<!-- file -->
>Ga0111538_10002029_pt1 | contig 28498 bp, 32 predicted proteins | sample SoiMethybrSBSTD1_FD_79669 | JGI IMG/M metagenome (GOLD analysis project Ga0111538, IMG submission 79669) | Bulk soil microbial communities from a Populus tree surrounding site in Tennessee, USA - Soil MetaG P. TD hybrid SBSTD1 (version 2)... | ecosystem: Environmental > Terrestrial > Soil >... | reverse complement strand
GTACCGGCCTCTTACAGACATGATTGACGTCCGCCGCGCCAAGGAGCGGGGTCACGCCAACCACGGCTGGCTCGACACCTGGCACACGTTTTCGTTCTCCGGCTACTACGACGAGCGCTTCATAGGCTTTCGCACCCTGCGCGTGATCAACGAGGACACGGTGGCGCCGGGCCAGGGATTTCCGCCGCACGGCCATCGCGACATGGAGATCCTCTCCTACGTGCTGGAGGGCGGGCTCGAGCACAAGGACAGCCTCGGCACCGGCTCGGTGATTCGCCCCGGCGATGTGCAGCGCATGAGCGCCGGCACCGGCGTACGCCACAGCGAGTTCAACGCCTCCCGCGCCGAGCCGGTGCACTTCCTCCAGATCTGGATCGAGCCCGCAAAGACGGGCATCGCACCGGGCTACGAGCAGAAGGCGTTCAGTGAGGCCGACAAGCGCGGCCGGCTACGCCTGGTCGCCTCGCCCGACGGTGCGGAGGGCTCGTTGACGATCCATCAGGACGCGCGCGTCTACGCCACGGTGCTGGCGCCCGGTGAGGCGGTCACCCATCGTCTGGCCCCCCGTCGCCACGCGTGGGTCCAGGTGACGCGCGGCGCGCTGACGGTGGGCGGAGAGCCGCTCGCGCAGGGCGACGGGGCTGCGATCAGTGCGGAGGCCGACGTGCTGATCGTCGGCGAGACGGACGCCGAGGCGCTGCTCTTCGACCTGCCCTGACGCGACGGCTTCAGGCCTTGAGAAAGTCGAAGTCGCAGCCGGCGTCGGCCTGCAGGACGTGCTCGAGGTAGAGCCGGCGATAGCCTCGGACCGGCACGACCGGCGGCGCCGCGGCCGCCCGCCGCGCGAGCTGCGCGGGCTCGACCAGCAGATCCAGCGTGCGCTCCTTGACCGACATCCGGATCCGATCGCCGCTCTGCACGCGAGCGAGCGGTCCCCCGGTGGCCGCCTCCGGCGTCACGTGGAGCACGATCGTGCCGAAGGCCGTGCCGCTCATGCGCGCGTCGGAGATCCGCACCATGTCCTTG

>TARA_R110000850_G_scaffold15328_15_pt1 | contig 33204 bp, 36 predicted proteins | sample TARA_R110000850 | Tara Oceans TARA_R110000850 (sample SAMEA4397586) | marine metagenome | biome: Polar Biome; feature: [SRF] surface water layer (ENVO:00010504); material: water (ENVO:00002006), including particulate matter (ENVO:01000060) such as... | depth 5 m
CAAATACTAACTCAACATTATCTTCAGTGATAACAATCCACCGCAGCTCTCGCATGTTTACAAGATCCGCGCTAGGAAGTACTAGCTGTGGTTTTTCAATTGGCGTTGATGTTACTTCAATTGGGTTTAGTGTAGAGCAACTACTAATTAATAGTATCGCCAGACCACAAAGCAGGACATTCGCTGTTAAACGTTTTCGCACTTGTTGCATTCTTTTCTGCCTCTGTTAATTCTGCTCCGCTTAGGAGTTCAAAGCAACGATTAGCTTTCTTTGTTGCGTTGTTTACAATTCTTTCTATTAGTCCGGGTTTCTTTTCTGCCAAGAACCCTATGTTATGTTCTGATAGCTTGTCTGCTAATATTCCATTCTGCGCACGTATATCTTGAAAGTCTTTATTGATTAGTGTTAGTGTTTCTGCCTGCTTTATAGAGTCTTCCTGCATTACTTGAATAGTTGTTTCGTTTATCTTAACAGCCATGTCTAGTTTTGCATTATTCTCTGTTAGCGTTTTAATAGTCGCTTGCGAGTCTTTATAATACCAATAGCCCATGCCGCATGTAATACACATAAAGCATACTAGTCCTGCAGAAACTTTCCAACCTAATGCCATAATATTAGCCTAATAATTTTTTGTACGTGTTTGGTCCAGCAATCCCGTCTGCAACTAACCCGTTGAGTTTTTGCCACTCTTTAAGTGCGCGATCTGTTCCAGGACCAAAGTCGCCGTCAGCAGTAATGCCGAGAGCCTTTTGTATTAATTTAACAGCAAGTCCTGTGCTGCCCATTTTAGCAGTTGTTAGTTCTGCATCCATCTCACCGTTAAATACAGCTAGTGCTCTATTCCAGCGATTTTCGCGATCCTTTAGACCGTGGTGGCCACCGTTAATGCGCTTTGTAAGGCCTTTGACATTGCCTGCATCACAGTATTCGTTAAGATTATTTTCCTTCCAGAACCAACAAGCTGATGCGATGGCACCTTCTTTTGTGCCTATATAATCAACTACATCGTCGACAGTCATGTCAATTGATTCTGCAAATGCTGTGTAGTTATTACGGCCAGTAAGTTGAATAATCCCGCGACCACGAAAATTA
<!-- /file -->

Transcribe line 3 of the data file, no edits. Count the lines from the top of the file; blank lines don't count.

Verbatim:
>TARA_R110000850_G_scaffold15328_15_pt1 | contig 33204 bp, 36 predicted proteins | sample TARA_R110000850 | Tara Oceans TARA_R110000850 (sample SAMEA4397586) | marine metagenome | biome: Polar Biome; feature: [SRF] surface water layer (ENVO:00010504); material: water (ENVO:00002006), including particulate matter (ENVO:01000060) such as... | depth 5 m